Welcome to CSE 124!

CSE 124 an undergraduate course on implementing networked software. By the end of the course, you will develop an understanding for how to make software that can communicate over the network and connect to cloud-based resources while ensuring scalability, dependability, security, evolvability, and manageability.

This course will provide a broad understanding of exactly how the network infrastructure supports distributed applications ranging from email to web browsing to electronic commerce to cloud computing. Topics covered in the course include sockets programming, data centers and cloud computing, Remote Procedure Calls and REST, scale-out distributed directories, distributed consensus and state management, indirection, overlay networks, and load balancing, and security.

The majority of the class will take the form of hands-on programming assignments, which will provide in-depth understanding of issues in distributed systems and networking.

Logistics

  • Course number: CSE 124
  • Course title: Networked Services
  • Department name: Computer Science and Engineering
  • Division name: Jacobs School of Engineering

  • Class meeting times: M/W/F, 1-1:50pm
  • Class location: PCYNH 106
  • Discussion meeting time: M 5:00-5:50pm
  • Discussion location: YORK 2622

  • Piazza disussion sign-up link: http://piazza.com/ucsd/winter2017/cse124

Teaching staff

Required and optional texts

Required: Practical TCP/IP Sockets in C, 2nd ed., by Donahoo and Calvert. An online companion site for the book is available at the book’s webpage.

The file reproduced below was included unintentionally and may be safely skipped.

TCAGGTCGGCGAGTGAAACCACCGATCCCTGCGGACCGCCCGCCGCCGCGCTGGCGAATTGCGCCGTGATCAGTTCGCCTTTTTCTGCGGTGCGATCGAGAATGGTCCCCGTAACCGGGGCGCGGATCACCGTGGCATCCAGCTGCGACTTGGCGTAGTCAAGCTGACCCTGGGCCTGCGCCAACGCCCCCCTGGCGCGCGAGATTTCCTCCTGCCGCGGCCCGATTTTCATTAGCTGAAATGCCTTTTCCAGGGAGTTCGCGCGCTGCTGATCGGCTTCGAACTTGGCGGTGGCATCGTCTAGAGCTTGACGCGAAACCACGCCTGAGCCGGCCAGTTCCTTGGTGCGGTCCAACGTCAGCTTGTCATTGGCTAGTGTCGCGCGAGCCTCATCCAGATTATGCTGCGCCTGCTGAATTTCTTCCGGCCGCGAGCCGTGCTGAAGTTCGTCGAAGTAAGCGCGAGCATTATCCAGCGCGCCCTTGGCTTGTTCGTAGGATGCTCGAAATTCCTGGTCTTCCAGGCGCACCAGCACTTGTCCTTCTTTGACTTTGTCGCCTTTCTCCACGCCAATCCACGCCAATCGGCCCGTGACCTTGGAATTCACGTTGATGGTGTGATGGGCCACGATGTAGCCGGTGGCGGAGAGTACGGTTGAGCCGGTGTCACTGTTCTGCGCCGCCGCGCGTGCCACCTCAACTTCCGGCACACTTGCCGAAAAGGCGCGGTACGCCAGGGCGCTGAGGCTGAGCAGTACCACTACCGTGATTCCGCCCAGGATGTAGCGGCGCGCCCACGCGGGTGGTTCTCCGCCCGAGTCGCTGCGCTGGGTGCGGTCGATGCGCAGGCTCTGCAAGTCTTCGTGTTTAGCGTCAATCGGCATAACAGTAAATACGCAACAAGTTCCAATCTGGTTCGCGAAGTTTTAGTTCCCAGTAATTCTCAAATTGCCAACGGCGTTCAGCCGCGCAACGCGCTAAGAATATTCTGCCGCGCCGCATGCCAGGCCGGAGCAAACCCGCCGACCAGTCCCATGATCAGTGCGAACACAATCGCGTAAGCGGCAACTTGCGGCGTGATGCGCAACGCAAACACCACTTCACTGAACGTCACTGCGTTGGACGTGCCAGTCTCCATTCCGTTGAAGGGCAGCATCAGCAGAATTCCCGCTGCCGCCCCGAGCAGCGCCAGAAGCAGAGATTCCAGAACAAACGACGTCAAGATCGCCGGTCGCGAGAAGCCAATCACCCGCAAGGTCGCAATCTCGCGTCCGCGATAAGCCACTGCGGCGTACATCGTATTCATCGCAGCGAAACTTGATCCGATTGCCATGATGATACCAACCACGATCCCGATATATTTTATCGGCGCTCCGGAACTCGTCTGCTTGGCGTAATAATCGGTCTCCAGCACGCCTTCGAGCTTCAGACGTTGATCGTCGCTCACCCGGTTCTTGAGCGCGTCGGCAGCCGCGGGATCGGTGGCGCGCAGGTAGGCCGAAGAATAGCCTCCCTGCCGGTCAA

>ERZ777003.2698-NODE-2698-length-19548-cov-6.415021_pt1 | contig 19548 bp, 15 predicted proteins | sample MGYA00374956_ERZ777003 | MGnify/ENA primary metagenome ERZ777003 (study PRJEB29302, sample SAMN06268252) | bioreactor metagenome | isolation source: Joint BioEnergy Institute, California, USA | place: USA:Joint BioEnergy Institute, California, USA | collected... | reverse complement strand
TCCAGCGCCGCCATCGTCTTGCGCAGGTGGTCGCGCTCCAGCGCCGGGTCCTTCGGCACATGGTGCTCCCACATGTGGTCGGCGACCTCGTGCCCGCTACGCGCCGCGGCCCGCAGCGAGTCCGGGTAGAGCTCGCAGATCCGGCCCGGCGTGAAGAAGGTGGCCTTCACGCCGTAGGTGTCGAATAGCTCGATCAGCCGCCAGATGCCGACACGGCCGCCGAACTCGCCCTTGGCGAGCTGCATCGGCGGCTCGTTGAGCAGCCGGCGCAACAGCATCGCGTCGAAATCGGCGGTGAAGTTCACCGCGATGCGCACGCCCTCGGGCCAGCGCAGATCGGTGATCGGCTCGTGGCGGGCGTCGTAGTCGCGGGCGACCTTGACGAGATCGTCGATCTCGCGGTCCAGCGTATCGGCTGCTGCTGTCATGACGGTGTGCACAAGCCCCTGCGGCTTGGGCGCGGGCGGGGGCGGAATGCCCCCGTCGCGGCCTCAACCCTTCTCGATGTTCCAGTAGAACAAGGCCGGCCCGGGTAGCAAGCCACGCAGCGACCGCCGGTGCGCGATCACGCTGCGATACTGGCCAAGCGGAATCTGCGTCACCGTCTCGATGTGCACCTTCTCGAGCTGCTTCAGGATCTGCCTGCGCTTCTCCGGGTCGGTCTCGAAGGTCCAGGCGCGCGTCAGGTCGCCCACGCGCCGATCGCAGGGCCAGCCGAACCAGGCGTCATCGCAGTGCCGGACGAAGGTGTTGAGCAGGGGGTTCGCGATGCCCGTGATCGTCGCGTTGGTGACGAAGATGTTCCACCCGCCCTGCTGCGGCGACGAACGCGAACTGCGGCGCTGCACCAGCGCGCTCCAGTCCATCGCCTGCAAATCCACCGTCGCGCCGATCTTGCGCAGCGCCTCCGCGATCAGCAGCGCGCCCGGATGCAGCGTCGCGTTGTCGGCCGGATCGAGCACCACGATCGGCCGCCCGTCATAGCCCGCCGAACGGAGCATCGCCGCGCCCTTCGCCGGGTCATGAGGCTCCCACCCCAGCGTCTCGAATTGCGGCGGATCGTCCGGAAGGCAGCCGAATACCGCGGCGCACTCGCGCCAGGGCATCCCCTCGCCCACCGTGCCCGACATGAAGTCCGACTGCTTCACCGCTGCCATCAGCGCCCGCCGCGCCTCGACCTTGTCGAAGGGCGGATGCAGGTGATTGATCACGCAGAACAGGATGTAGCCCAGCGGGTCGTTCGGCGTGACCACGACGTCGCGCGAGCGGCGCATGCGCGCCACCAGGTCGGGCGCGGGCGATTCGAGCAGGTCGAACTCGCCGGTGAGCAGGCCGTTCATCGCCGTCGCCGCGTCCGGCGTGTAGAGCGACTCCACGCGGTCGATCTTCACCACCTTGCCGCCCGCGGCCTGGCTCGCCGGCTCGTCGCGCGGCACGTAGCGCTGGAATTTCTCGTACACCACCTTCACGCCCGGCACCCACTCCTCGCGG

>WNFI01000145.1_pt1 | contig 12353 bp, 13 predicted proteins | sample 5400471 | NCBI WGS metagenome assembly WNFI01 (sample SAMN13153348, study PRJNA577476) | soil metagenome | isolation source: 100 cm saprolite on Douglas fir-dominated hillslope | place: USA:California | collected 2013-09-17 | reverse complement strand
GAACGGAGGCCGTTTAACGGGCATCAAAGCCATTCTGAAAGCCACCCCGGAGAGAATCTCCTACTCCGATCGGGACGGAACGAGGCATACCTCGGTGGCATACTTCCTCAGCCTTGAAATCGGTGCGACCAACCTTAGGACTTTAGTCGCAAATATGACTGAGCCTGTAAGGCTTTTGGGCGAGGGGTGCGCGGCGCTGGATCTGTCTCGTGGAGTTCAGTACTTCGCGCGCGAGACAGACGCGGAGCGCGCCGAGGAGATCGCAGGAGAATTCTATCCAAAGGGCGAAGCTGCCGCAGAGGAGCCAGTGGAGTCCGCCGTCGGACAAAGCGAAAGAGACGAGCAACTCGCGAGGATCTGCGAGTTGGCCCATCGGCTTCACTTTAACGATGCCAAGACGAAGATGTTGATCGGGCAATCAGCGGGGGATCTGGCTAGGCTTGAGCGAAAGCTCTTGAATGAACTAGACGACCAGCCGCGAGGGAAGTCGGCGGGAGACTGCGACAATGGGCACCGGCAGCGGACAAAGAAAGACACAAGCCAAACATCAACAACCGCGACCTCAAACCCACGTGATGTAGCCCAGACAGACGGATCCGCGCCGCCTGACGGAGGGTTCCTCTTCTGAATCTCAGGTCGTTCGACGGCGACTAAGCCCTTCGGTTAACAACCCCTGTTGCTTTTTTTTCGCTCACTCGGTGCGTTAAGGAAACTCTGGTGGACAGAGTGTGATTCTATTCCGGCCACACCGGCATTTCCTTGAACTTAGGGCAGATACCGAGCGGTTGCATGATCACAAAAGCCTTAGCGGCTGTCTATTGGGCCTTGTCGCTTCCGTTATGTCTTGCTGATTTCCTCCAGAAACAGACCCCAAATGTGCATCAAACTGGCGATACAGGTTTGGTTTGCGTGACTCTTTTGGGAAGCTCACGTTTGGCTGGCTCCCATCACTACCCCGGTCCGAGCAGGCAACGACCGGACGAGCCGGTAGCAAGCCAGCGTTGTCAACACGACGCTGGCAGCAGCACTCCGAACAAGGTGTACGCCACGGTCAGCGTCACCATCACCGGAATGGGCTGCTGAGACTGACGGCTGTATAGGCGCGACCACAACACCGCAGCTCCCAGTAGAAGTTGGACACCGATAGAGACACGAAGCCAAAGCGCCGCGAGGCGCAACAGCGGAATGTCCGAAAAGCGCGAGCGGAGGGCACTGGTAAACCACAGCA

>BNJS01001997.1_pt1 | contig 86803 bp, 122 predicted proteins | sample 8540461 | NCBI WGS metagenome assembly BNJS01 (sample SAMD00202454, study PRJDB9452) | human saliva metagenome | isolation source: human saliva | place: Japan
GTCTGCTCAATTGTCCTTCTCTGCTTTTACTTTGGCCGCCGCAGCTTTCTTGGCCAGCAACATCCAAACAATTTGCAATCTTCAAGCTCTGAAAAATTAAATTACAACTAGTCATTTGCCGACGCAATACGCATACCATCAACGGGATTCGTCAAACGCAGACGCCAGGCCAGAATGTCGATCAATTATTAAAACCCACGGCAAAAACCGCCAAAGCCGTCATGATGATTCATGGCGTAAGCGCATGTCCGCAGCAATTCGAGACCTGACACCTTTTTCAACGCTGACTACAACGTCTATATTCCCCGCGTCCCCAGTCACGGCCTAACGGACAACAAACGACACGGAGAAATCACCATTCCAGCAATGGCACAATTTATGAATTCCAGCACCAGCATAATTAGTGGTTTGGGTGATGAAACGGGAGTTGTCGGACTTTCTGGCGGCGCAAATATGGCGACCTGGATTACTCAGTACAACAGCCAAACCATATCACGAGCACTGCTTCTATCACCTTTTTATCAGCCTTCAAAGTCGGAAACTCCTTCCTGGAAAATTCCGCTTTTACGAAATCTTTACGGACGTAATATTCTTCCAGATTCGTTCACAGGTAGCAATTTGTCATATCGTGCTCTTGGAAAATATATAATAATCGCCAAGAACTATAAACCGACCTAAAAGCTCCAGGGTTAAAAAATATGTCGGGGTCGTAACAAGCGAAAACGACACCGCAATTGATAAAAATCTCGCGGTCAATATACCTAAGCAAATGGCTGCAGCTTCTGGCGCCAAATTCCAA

Required: The Datacenter as a Computer: An Introduction to the Design of Warehouse-Scale Machines, 2nd ed., by Barroso, Clidaras, and Hölzle. This is a very interesting book that describes how the data centers at Google are designed, built, and operated. A physical copy of this book is available at the bookstore, however you can also read this book for free online.

Optional: Computer Networks: A Systems Approach, 5th ed., by Larry Peterson and Bruce Davie. This is the textbook used in the other undergrad networking course, CSE 123. It isn’t required for this class, but understanding networking fundamentals will greatly benefit you.

Assessment

Description

This course is a heavy project-based course, and the grading reflects that structure. There will be a number of homeworks that are designed to give you practice with the skills that are needed to complete the projects. The assignment of points are as follows:

  • Homework: 25%
  • Project 1: 35%
  • Project 2: 40%
  • Total: 100%

Homework breakdowns:

  • HW1: 1 point
  • HW2: 3 points
  • HW3: 3 points
  • HW4: 3 point
  • HW5: 5 points
  • HW6: removed
  • HW7: 5 points
  • HW8: 5 points

Grading scale

The assignment of grades in this course will be:

  • 90-100, A
  • 80-89, B
  • 70-79, C
  • 60-69, D
  • 0-59, F

I reserve the right to raise your grade beyond the above scale, but I will not lower it.

Distribution

Grades will be available to you via a shared Google Doc spreadsheet. To protect your privacy, your name/PID will not be in that document. Instead, you will be assigned a random ID that you can use to find your records. This random ID will be given out once the term begins.

Course policies

Late work

Across the projects and homeworks, you will have (4) “slip” days that you can use if needed. A slip day lets you extend the deadline of an assignment by 24 hours. If you run out of slip days, then any late work will receive a grade of a 0. To use your slip day, please email the TA responsible for that project.

Regrade requests

Any regrade requets or grading issues must be brought to the instructor’s attention within (1) week of the assignment being handed back for consideration.

Collaboration policy